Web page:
The GM Turbo 350 transmission, also known as the Chevrolet-Buick Combined Transmission or CBC 350, has left an indelible mark on the automotive industry. This 3-speed, automatic shift transmission debuted in 1969, ushering in a new era as it succeeded GM’s Powerglide automatic transmission.
This blog post will look at the characteristics, features, and applications of the Turbo 350 transmission.
Turbo 350 Transmission: Evolution and Development
Born from a collaborative effort between Buick and Chevrolet, the Turbo 350 transmission rapidly gained recognition for its compact yet robust design, imbued with strength and versatility. Its ideal balance of size and power made it a popular choice for smaller vehicles, easily fitting into their engine compartments. As a result, it found its way into a diverse array of rear-wheel-drive GM cars and trucks.
The Turbo 350 transmission’s reign extended for nearly 15 years until it gradually yielded its place to the 700R4 transmission, introduced in 1982. Nevertheless, it continued to excel in vehicles equipped with V6 and V8 small block engines, thanks to its formidable performance.
In 1980, an innovative lockup torque converter was introduced for the Turbo 350. Still, its journey was cut short just four years later due to challenges related to inconsistent acceleration and downshifting. Ultimately, production of the venerable Turbo 350 transmission stopped after 1984.
Characteristics Of Turbo 350 Transmission
One of the most distinctive features of the Turbo 350 transmission is its almost non-existent central support, a stark contrast to the TH400. This unique design allowed it to be seamlessly installed in vehicles like the Corvair. Its nearly identical ends wouldn’t have been possible if it featured central support.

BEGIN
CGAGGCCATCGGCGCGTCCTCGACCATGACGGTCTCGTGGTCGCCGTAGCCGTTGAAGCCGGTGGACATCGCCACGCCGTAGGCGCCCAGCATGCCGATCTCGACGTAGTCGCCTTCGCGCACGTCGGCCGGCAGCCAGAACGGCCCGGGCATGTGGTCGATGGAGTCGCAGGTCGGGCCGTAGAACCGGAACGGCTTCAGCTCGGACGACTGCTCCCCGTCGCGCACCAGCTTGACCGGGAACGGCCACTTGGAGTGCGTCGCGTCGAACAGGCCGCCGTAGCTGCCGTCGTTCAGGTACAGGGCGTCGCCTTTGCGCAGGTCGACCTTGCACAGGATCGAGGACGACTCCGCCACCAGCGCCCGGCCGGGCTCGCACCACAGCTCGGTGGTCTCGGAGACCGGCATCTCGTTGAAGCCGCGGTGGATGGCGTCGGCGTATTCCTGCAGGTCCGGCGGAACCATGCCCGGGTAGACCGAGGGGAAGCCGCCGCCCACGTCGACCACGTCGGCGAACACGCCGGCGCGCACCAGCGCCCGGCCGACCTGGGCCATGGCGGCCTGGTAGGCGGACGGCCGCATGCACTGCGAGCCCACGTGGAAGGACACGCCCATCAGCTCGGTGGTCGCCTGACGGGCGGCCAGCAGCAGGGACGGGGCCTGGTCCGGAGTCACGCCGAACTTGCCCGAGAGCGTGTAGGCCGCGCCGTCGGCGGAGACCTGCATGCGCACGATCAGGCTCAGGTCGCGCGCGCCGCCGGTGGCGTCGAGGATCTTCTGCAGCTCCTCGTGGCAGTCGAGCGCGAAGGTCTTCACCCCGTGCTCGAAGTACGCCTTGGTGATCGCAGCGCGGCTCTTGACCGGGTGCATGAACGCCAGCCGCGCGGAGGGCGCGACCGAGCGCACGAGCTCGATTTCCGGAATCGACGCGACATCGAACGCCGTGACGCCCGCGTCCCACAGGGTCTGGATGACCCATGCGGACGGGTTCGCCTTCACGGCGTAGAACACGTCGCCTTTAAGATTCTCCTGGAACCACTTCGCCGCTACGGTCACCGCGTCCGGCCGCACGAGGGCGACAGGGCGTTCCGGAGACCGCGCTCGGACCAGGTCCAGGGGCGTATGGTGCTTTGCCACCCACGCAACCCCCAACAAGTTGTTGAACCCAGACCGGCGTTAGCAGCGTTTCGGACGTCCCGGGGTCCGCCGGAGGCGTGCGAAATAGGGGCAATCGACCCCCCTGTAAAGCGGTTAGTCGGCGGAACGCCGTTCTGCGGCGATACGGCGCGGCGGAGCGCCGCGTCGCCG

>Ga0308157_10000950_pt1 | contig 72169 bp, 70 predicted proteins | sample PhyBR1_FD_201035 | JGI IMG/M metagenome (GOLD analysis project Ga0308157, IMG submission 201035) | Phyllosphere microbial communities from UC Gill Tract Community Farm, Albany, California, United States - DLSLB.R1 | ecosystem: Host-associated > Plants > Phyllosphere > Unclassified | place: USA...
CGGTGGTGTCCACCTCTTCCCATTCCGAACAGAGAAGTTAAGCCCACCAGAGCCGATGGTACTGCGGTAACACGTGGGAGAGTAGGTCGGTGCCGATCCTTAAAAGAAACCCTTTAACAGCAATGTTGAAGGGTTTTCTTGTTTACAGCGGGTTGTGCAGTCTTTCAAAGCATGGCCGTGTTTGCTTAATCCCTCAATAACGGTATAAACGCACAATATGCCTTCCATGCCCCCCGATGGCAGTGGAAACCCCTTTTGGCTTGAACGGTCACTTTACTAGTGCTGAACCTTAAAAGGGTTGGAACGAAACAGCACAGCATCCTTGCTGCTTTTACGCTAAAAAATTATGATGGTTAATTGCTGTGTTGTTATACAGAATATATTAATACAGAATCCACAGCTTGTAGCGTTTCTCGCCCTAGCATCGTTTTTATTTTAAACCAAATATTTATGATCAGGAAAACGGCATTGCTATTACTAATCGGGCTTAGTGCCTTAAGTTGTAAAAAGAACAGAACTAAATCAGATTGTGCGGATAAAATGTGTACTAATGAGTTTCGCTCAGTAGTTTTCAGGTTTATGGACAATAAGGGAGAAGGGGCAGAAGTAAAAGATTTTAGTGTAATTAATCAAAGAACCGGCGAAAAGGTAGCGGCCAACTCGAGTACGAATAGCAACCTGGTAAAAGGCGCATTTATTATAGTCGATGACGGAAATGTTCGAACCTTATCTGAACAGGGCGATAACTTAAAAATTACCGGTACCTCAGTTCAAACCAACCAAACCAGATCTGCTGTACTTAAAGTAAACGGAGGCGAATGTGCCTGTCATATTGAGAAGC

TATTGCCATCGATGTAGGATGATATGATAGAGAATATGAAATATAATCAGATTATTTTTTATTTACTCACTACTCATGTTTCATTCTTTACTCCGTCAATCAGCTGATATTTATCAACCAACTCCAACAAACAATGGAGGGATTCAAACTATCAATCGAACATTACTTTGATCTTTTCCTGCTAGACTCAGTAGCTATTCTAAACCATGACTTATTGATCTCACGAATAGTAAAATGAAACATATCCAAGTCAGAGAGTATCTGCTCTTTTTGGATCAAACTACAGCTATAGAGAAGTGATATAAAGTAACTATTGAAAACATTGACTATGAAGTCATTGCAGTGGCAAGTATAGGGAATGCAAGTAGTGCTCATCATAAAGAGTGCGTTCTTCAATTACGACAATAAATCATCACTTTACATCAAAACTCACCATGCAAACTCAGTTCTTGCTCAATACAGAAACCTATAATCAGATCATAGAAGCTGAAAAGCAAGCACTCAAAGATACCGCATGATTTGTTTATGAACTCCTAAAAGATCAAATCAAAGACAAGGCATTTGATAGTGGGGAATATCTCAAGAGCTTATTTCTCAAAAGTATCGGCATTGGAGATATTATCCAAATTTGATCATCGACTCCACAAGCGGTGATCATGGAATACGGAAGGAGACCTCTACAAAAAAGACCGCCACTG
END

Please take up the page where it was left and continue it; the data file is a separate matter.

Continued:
To improve cooling, the Turbo 350 transmission received crucial enhancements, including an air baffle and air intakes on the torque converter. However, it’s worth noting that these air intakes can also serve as pathways for debris to enter the internal components, underscoring the importance of regular cleaning and maintenance.
Prominent models like the Vega and Nova 6 proudly showcased this air-cooled transmission feature.
Features and Upgrades
The Turbo 350 transmission exhibits versatility in its band specifications and clutch, often tailored to match the engine’s power output. Upgrades are readily available to enhance its performance, including shift improver kits designed to reduce clutch wear, minimize heat buildup, and deliver smoother and quicker shifts. For high-power applications, a more robust torque converter can be seamlessly integrated.
The Turbo 350 transmission is a versatile and adaptable component in automotive transmissions. One of its key attributes lies in its ability to accommodate a range of specifications to match the power output of various engines. This adaptability makes it a favored choice among auto enthusiasts and mechanics alike.
Customization: Adjustments To Band Specifications
One of the noteworthy aspects of the Turbo 350 transmission is its ability to be customized to suit specific needs. This customization often involves adjustments to the band specifications and the clutch system. Mechanics and performance enthusiasts can optimize the transmission’s performance by fine-tuning these components to align with the engine’s power characteristics. This level of precision ensures that the transmission operates at its peak efficiency, delivering the best possible performance.
Other Upgrade Options
Furthermore, the Turbo 350 transmission benefits from various upgrades that cater to different requirements. One such upgrade option is the installation of shift improver kits. These kits are engineered to enhance the transmission’s overall performance in several ways.